#

Conclusions

In summary, we have successfully developed a new interfacial synthesis of 2D-conjugated COF films by using an oxidative C–C coupling reaction between pyrrole rings. This method likely can be extended to other electron-rich monomers. The obtained COFs are partially doped and can be de-doped or redoped. The fully doped COF films showed high conductivities via electron transport between the neighboring layers. However, these threefold symmetric COFs with the 1,3,5-benzene linkage did not show the desired FM coupling and long-range magnetization ordering mainly due to the interlayer antiferromagnetic spin–spin coupling. Therefore, for the future design of magnets, it is necessary to choose a bulky redox-active unit or control the packing mode. So far, the crystallinity of this type of C–C-linked COF has been still limited by the irreversibility of the oxidative C–C coupling reaction and partial doping, which could be further improved by tuning the monomer structure and by using surfactant-monolayer-assisted interface synthesis.[21]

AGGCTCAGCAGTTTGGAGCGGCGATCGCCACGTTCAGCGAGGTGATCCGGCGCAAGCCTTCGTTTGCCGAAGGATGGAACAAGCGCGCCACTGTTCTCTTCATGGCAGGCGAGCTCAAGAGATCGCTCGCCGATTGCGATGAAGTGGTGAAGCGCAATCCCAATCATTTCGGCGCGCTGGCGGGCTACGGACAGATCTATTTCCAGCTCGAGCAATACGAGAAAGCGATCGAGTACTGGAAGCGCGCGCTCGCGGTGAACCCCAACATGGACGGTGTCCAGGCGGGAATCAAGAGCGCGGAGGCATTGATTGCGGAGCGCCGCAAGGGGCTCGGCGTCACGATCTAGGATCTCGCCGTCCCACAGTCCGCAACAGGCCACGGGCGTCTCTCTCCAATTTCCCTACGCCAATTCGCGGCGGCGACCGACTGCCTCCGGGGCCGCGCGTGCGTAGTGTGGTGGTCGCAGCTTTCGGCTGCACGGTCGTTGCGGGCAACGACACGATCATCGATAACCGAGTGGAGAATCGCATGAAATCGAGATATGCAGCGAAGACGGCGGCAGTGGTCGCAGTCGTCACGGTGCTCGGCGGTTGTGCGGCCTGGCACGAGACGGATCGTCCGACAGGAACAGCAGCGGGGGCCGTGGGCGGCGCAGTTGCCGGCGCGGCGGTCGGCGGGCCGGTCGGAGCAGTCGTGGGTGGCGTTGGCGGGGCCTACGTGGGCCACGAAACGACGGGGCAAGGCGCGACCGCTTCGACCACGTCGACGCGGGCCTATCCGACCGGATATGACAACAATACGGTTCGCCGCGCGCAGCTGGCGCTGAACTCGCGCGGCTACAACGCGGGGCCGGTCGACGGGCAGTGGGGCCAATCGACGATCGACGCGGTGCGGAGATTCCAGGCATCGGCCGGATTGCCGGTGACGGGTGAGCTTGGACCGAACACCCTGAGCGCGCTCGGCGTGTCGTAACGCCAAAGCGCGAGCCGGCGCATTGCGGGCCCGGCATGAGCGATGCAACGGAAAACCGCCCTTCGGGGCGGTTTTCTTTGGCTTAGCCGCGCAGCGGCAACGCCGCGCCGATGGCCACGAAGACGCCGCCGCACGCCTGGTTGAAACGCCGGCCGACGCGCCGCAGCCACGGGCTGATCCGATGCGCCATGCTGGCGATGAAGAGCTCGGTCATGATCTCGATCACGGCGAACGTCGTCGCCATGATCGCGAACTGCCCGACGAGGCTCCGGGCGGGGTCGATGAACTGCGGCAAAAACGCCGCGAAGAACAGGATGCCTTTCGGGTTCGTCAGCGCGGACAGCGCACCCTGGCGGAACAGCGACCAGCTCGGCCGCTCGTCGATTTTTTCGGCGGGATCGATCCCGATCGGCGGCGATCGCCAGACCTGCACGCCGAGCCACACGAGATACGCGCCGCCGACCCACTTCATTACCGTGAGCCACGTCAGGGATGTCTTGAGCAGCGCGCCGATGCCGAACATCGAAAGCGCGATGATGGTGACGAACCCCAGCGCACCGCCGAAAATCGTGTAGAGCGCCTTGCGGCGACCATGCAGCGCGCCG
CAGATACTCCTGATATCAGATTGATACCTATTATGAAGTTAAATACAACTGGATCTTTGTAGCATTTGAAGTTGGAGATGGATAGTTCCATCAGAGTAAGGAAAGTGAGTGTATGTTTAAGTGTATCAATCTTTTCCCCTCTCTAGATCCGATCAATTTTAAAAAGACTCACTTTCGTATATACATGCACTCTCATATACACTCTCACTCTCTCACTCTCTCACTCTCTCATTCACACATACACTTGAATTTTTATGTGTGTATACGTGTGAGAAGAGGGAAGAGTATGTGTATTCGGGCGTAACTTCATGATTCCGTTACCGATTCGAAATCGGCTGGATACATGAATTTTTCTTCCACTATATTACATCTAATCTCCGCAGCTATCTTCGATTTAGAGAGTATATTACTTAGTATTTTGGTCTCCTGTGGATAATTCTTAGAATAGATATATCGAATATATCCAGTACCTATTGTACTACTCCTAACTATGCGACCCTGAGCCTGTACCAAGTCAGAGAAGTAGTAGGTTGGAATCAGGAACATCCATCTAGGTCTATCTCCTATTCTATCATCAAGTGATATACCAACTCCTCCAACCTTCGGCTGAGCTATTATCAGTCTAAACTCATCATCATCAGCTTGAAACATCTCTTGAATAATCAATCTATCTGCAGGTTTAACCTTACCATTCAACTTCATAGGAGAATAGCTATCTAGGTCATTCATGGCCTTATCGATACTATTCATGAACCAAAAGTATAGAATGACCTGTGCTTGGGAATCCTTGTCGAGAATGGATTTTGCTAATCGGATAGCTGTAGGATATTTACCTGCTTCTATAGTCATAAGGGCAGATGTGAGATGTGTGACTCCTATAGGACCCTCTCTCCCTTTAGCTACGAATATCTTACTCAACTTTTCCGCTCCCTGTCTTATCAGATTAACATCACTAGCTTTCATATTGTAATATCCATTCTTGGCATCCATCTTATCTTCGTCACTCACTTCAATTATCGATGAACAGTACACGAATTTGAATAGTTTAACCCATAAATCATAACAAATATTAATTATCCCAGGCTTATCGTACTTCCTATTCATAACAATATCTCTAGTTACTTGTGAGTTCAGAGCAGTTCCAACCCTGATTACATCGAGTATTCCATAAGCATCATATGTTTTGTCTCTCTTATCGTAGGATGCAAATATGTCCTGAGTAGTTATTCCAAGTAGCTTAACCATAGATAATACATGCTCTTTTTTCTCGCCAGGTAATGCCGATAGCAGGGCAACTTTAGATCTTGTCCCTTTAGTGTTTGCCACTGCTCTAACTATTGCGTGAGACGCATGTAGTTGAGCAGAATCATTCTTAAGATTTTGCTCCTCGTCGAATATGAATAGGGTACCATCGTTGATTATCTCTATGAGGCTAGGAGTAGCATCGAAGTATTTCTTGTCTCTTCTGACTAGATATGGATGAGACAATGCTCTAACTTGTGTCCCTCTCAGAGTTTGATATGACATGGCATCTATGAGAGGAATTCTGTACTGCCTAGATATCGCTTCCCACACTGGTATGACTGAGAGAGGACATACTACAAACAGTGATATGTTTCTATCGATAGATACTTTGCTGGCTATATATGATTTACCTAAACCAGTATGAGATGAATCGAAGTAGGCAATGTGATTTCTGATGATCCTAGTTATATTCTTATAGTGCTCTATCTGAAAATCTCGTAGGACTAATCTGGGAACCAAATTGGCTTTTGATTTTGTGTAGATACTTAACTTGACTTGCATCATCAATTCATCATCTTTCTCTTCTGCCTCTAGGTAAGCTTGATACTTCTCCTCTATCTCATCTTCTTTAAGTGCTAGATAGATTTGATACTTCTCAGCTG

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Experimental Section

The I DSV DS data were collected on a Keithley 4200 analyzer at room temperature in air. The devices were fabricated as follows: firstly, the COF films were carefully loaded onto a SiO2-coated silicon wafer by immersing the wafer into the DCM/H2O interface and taking it out gently with the films covered on the surface. After drying under vacuum for 2 days, Cr (5 nm) and Au (50 nm) were deposited onto the COF films through a shadow mask as source/drain electrodes for the measurement of conductivity. The I DSV DS curves were measured between the two electrodes with a channel length of ∼50 µm (L) and a channel width of ∼200 µm (W). The thickness (T) of the COF films was determined by AFM. The conductivity (σ, S/m) was calculated by the following equation: